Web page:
A number of themes and issues from the event will reverberate in these columns over the next few weeks, I am sure. But for now one keeps rattling around my head: the marketing effectiveness and purpose of the branded app. The issue started with MTV Networks Executive Vice President Greg Clayman. In his keynote, Greg warned that application development was promising as a marketing tool but quite hard to do well.
As I think he rightly argued, why should someone install something like a branded pub finder on their phones -- when the map and search utilities already there do the same job (and much more) in a better way? Greg pointed to the Audi car game for the iPhone as a notable exception because it was indeed involving and provided real and unique entertainment value.
I think Greg is right in principle -- mobile apps are really not like calendars from your insurance company or bottle openers with Schlitz Beer embossed on the side. It is going to take some imagination and deeper development chops to map the right functionality with a brand here. A tip calculator from a credit card company? Well, okay, but it has to join the scores of others that are already pouring into the iPhone App Store -- and likely will too at Android's and BlackBerry's respective marketplaces.
The issue got some additional legs at OMMA Mobile when Hyperfactory CEO Derek Handley challenged Greg during a Q&A on the issue. Derek countered that the Audi game was poorly received in App Store user reviews, and in fact he had seen several other branded apps do well.
I think the underlying issue is worth debating: what is the worth and goal of a branded app? It seems to be a matter of faith that developers need to aim for real value and utility here. But at the same time I wonder if that is almost too high a bar.
I will need someone from the widget world to bring me up to speed on this one, but have any branded Web widgets achieved the utility and ubiquity of a branded bottle opener? The most common branded social media apps and widgets I have seen tend to come from the media companies with deep content and functionality already part of their DNA. TVGuide.com's Google Gadget has 330,000 users and NYTimes' top stories, 188,000. On the other hand, Bally's Total Fitness Calculator has 5,000. If there are some breakthrough branded widgets out there, let me know.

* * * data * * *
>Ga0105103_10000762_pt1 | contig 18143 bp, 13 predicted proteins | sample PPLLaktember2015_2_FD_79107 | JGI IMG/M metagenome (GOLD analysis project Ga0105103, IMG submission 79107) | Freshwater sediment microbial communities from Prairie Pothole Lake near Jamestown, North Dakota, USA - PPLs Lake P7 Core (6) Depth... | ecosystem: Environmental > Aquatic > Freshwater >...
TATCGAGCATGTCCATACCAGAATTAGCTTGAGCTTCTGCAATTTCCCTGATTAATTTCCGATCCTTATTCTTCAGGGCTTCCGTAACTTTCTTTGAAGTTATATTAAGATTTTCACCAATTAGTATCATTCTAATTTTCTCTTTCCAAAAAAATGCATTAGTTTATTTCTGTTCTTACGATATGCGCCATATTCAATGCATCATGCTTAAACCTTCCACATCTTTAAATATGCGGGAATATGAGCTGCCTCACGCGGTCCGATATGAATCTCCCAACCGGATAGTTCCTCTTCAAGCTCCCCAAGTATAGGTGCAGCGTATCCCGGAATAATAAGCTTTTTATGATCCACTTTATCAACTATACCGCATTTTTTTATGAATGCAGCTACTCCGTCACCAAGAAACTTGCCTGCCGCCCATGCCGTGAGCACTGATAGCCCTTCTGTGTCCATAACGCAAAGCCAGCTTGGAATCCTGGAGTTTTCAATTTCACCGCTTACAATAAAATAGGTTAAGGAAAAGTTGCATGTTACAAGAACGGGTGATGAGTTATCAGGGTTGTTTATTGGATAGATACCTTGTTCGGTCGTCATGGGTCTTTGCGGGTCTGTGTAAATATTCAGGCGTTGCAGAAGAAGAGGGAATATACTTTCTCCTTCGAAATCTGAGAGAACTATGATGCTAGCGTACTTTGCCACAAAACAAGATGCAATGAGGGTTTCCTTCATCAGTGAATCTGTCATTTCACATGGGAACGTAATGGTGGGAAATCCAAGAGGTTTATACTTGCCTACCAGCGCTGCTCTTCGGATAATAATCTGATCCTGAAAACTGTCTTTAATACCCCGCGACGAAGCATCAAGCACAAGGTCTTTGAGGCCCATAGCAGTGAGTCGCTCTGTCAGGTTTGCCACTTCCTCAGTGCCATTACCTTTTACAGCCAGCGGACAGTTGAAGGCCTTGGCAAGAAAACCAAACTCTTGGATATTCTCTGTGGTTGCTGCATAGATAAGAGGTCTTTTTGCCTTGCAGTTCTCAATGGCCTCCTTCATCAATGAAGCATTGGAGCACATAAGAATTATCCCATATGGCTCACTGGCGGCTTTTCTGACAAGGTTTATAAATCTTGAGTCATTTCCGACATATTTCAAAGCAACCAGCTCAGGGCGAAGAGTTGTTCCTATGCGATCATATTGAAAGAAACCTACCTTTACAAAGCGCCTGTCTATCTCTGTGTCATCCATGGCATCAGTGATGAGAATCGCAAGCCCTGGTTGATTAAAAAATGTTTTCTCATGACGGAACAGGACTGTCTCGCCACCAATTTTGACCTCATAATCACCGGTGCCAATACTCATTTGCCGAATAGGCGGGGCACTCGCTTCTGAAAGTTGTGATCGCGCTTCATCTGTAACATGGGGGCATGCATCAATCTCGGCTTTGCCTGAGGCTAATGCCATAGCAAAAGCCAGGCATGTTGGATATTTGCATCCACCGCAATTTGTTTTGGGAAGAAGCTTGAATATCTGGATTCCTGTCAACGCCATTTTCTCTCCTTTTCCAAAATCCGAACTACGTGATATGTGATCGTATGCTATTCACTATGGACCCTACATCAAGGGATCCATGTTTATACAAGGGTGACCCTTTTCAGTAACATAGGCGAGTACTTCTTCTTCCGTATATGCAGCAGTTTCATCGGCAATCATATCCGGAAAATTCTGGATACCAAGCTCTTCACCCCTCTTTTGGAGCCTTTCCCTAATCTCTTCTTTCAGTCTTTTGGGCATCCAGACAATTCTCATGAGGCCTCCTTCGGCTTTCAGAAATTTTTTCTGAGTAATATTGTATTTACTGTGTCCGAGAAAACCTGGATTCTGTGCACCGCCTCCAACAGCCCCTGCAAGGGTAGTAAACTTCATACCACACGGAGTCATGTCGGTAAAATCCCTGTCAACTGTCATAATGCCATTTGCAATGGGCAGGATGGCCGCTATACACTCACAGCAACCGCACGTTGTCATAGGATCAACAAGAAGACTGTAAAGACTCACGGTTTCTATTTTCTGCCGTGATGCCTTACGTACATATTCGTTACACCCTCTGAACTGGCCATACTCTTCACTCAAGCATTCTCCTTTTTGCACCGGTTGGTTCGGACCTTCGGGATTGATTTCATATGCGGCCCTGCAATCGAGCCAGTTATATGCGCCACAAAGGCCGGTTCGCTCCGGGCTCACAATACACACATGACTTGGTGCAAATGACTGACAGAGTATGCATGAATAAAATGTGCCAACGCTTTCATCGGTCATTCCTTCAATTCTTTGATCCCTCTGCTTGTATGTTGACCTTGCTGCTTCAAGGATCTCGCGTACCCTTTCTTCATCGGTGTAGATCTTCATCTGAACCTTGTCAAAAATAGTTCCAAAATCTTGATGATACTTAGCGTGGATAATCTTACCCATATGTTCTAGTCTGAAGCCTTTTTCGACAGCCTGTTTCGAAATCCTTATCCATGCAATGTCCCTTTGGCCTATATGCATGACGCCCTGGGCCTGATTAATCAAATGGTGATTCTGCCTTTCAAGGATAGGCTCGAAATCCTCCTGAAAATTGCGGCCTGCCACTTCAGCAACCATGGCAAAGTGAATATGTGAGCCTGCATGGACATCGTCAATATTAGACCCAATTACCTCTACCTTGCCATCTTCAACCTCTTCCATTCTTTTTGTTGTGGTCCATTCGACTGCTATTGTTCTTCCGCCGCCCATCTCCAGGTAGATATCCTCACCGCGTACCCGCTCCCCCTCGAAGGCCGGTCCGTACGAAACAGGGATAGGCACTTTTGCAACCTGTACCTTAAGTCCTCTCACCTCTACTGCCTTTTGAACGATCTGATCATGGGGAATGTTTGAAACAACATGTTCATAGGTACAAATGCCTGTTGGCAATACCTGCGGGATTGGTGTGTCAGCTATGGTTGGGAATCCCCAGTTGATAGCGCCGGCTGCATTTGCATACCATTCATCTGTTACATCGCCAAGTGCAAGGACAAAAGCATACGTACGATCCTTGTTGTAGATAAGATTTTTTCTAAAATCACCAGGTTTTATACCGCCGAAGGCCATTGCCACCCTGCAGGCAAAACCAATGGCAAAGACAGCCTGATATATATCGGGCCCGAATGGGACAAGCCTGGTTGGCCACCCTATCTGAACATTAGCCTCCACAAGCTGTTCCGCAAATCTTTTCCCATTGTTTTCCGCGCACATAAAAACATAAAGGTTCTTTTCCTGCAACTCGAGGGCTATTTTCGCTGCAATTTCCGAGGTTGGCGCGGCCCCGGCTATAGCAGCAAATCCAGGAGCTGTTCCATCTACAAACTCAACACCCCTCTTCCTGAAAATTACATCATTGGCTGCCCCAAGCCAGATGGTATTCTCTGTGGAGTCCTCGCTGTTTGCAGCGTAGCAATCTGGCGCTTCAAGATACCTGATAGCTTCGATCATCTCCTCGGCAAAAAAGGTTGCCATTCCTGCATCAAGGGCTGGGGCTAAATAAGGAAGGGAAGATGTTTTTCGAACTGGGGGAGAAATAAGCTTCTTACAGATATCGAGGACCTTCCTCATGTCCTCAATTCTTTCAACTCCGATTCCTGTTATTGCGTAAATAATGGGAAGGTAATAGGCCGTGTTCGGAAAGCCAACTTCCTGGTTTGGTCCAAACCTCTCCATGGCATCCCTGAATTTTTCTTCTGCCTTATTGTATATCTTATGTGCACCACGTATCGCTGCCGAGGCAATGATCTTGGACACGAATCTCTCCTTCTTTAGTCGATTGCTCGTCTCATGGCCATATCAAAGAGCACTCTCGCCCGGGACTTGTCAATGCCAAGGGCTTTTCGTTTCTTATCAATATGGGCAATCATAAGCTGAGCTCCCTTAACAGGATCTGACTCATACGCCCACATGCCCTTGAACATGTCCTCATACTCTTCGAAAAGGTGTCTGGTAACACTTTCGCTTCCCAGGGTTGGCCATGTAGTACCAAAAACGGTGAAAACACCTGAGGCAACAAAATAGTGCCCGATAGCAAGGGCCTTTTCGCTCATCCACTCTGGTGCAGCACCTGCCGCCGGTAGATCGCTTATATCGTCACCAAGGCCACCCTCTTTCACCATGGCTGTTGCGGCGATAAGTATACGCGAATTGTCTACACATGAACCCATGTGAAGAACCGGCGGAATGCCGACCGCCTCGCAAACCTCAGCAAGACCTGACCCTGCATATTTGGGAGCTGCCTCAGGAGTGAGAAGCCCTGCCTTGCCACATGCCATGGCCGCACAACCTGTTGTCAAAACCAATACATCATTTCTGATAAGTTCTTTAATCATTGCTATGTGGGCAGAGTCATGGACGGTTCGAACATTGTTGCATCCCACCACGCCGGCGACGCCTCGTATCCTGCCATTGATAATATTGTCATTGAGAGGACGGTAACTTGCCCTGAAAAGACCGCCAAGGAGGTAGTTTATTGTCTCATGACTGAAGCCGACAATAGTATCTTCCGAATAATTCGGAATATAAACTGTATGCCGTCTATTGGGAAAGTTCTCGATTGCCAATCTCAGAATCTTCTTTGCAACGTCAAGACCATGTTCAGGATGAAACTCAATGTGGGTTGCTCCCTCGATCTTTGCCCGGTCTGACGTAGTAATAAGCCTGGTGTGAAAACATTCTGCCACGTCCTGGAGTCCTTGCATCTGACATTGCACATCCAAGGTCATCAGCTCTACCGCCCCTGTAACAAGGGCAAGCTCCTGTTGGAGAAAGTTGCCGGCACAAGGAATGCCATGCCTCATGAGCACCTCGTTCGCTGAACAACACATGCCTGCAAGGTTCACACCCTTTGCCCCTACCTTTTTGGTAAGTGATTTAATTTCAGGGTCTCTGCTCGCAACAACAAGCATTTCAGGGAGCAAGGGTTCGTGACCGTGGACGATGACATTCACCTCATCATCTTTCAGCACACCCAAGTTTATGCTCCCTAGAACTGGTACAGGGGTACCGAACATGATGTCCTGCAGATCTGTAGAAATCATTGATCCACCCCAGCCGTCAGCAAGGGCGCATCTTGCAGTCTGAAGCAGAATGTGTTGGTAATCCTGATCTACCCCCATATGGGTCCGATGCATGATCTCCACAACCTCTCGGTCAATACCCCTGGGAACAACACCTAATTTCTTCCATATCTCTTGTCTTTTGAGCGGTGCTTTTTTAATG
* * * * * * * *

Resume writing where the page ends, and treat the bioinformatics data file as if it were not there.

The goal of building deep, relevant functionality into a marketing app is noble, but I imagine it is going to be hard to pull off and even harder to get users to embrace as some kind of on-deck version of the classic branded bottle opener. It seems to me easier to develop apps with CRM goals for existing customers because you can leverage a loyalty they already have and target the functions more accurately.
Take the Obama mobile Web site and iPhone application as an example. With a constant flow of specific, filtered news, videos, events calendars and policy statements, it is extremely well-rounded and targeted at the Obama enthusiast. If BMW Mini made a similar app for me that aggregated Mini news and blog posts, I would snap it up. If my bank offered an application with financial and mortgage calculators, a tax calendar, etc., wrapped around my personal account information, I would likely use that application instead of a competing alternative from Bankrate or a competitor.
But in all of those examples, I am already a brand loyalist. Could the Mini brand make an app that acquires new customers with functionality that embodies the brand? Is there anything that another bank could offer in a branded app that would trump my existing bank? Maybe, but that king of app would require more development and upkeep than a marketer has to offer. Once you start getting into ambitious feature sets like trip advisors or gas station locators, financial news and stock trackers, you are competing with a lot of other multi-function maps, travel guides and media apps that address most of these needs in a much more robust way.
Almost every marketer who "can't wait to get into branded apps" echoes Greg's warning that the product has to be of use to the consumer. But how far down this road do brands want to go? Indispensible mobile tools or information applications take care and feeding, evolution, support, etc. to maintain relationships with users. How much do marketers want to become developers or media companies? What parameters are manageable for a brand in this space -- and yet produce applications that are still compelling, worthwhile and attractive? And as many branded widget developers have discovered already, distribution and consumer pick-up are very hard nuts to crack. There are a lot of unused and lonely widgets out there that could barely catch a sniffle, let alone a full-blown viral outbreak.
Maybe the answer is not depth and usefulness but cleverness and disposability. More on this next time when I wade into the shallow hot tub with Carrie Bradshaw and the girls of "Sex and the City." They are starting to convince me that wiseass superficiality is the way to go with branded mobile apps.